Who’s afraid of Machine Learning? Part 3 : About That Learning
Intro to ML (for mobile developers)
Last post described how to create an Artificial Neural Network (ANN), inspired by the way our brains work. Basically how to create an algorithm that takes data and makes a conclusion.
Many numbers on the previous post were merely guesses or random numbers. You might say: “wait, but you just told us you made up a bunch of stuff! What’s up with that? How could this give us something that we can trust?”
Teaching, learning, training
We will now “teach” the model, the same way we were to teach a baby:
We’ll take a data set, meaning a bunch of images with labels that fit each image. We’ll give the model each image and ask: “With your current model, is this a strawberry or not?”. After the model runs and produces a conclusion, we can compare it with our original label, and say “yes, you were right! It was a strawberry” or “no you were wrong”…
Then, according to our feedback, the model can tweak the numbers that I guessed before.
The input can’t be tweaked, of course, since the image and its features are objective. But it can tweak the weights and the bias that I guessed (the blue and green numbers on the image). By tweaking them, the model can make sure that next time we will get the right conclusion. Also, we can make our conclusion more accurate, meaning to get a higher probability for the result label.
This process of giving the model many many many images with results, and tweaking the numbers to better fit, is called training. This is the heart of the “learning” process that the model goes through.
The goal of course, is that after this model is trained enough, it will be able to take any image, that wasn’t a part of the training process, and produce an accurate enough conclusion. That is because it knows well enough how to separate the image into features, give the right weights, and create a fit calculation for deciding how do the features affect the final conclusion.
The Hidden Layer
Before continuing, there’s one more thing I wasn’t precise about, and I would like to point out:
I said that there is one input, one output and one middle layer. Actually, this middle layer, often encapsulates many layers that do a similar computation as we discussed. We usually call all of these middle layers a “hidden layer”, as it hides a few layers, which together are the heart of the computation and the conclusion making.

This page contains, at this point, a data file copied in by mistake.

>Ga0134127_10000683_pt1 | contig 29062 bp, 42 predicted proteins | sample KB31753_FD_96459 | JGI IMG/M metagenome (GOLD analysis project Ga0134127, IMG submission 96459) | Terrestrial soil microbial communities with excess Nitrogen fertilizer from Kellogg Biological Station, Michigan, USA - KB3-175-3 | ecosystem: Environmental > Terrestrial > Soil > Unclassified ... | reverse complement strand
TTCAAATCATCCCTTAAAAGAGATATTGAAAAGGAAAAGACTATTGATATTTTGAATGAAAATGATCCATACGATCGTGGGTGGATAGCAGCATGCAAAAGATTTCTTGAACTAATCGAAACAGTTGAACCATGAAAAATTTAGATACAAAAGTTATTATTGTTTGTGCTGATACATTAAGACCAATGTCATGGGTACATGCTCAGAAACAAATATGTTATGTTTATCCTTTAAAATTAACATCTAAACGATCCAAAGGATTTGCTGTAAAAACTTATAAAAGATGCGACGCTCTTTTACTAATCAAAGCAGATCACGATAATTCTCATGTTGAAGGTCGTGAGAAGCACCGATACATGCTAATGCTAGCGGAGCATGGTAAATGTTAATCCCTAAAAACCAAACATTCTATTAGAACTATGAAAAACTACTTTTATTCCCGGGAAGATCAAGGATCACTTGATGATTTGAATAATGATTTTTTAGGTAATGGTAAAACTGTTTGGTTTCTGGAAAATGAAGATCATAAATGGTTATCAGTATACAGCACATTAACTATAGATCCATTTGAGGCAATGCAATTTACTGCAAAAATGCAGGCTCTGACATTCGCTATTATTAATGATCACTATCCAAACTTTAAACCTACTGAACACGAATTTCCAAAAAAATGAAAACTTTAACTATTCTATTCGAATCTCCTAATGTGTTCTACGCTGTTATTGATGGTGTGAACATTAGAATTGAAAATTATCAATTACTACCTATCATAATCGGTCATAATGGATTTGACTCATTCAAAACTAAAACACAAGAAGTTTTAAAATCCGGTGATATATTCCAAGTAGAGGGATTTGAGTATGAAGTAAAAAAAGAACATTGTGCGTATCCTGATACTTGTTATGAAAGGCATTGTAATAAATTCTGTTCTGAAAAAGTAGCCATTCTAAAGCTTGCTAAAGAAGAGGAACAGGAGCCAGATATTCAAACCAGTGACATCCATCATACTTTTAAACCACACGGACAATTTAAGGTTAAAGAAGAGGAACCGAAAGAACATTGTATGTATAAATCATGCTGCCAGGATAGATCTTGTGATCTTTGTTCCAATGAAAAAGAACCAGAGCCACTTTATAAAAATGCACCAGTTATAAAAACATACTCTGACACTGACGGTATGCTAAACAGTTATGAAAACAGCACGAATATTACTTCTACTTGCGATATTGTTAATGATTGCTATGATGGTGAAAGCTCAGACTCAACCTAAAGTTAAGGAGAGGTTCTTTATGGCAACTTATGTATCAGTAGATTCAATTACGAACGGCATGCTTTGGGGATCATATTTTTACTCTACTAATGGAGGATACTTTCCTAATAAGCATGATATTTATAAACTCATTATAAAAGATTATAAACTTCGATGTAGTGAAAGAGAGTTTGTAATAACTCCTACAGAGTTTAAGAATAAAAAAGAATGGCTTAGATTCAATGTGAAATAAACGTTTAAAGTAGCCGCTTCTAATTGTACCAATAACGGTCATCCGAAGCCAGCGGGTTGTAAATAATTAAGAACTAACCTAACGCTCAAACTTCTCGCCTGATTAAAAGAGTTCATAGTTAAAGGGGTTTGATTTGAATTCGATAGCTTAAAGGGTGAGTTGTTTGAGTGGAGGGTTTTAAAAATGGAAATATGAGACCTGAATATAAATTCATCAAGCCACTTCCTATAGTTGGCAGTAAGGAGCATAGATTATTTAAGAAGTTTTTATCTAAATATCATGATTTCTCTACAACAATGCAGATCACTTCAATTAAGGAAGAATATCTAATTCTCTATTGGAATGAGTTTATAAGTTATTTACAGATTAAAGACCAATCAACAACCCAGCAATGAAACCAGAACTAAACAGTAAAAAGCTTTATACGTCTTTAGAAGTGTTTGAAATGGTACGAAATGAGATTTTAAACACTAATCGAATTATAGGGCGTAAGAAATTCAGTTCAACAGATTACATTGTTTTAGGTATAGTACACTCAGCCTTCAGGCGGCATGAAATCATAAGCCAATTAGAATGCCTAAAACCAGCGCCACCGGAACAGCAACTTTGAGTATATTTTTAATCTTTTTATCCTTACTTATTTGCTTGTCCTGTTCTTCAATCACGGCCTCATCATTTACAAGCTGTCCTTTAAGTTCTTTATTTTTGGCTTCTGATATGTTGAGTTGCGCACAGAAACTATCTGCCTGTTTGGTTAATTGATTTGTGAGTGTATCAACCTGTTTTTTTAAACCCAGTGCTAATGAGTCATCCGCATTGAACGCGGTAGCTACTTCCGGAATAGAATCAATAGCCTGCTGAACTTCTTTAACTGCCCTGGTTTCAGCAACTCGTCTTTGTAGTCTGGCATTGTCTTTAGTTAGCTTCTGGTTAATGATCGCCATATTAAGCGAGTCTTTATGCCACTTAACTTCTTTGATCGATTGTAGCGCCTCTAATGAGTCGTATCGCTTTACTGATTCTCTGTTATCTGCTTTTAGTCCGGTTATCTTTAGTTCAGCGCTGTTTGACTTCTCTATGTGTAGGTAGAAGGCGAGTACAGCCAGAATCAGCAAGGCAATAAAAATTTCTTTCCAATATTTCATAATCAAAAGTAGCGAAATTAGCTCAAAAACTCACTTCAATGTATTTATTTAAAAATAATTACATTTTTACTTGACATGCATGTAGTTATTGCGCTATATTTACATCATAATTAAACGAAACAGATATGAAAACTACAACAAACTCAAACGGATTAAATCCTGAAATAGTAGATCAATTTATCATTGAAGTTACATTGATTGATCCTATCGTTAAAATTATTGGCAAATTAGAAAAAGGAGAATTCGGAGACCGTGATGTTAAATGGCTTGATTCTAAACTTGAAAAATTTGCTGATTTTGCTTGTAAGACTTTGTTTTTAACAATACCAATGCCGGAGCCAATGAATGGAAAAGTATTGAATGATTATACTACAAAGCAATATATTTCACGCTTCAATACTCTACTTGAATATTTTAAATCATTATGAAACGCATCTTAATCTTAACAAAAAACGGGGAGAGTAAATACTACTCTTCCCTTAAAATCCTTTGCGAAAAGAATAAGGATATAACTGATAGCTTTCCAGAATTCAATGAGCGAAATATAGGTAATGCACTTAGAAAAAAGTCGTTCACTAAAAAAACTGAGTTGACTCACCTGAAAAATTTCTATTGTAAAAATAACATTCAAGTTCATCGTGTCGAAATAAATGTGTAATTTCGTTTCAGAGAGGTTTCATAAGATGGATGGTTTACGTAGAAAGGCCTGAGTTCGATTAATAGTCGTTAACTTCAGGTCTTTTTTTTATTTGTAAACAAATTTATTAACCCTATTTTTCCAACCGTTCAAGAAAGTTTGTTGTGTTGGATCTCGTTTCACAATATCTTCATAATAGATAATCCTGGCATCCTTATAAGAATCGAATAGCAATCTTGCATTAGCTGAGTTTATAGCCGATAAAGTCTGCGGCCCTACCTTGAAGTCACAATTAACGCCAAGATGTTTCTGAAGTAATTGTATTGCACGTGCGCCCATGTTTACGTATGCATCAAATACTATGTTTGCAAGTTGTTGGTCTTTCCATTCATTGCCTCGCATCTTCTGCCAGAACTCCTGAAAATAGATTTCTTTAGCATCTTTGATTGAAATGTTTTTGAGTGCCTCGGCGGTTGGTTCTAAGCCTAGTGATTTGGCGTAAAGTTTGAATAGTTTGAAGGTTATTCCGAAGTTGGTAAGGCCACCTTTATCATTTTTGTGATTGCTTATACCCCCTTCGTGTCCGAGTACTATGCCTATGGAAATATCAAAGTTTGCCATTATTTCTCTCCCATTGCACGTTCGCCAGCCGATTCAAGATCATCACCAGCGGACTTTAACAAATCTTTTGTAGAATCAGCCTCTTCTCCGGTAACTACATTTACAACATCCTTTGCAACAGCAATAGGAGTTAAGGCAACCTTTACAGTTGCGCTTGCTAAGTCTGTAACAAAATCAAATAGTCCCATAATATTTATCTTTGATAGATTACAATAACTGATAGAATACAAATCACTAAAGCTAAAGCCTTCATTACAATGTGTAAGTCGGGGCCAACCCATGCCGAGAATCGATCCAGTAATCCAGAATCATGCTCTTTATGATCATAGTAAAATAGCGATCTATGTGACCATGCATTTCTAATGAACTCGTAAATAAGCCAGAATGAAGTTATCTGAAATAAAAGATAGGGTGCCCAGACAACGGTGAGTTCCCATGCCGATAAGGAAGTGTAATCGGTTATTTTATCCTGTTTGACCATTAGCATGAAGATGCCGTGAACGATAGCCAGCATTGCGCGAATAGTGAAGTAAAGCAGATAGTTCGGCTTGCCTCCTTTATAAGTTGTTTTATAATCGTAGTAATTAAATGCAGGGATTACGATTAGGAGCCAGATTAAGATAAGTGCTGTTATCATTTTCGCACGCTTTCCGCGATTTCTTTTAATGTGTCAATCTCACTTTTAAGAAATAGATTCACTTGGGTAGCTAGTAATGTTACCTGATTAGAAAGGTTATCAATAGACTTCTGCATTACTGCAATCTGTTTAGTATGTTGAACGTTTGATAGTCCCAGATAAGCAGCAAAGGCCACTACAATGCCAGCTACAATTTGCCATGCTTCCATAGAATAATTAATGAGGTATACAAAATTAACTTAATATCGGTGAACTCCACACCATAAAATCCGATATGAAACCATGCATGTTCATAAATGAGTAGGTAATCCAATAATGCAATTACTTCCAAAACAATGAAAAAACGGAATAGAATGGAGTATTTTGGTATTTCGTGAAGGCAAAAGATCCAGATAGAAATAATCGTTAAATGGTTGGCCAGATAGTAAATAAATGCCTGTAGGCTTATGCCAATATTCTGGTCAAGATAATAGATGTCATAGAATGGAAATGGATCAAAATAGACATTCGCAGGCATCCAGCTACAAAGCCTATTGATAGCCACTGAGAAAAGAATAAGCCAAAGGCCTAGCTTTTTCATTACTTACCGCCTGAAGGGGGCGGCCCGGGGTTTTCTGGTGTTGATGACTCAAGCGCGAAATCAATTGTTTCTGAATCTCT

Usually, each layer inside this hidden layer, is in charge of a different detection task. The layers that are closer to the input will be in charge of detecting more abstract and “simple” features, and as we get closer to the output, the feature that are detected get more and more complex. For example, the first layer after the input will be in charge of detecting short lines and simple edges, the next layer can detect longer lines, and maybe corners. As we get closer to the output layer, the layers can detect simple patterns, then more complex patterns, then shapes, maybe a leaf, maybe an eye… It’s like assembling a jigsaw puzzle. We gather the pieces to reveal the simple details, then more complex details, until at the end we’re ready to sample the complex details and say- “ok, this is a strawberry”.
Who does it all?
The craft of choosing the right model, the equations, the “tweaking” algorithm, gathering the data for training, conducting the training and much more, is the job of a data scientist. Developers will often not be the ones to engage in it.
We can talk about how to do that, and might do so on later posts. It’s a fascinating craft! but an important point is that it’s a whole other profession, a whole other world. It’s basically the same as learning how to practice yoga, or to bake a cake. We can! But it’s a whole other topic and skill.
Most often, us, developers will get the trained and prepared model as a gift from the data scientists. The developers will be in charge to integrate the model into the application, give it the input, run in, and get the output. That’s all.
So from now until the rest of this blog posts series, we’ll assume that we already have this gift, a model that we can trust its conclusion making. Following posts will explore how to use it.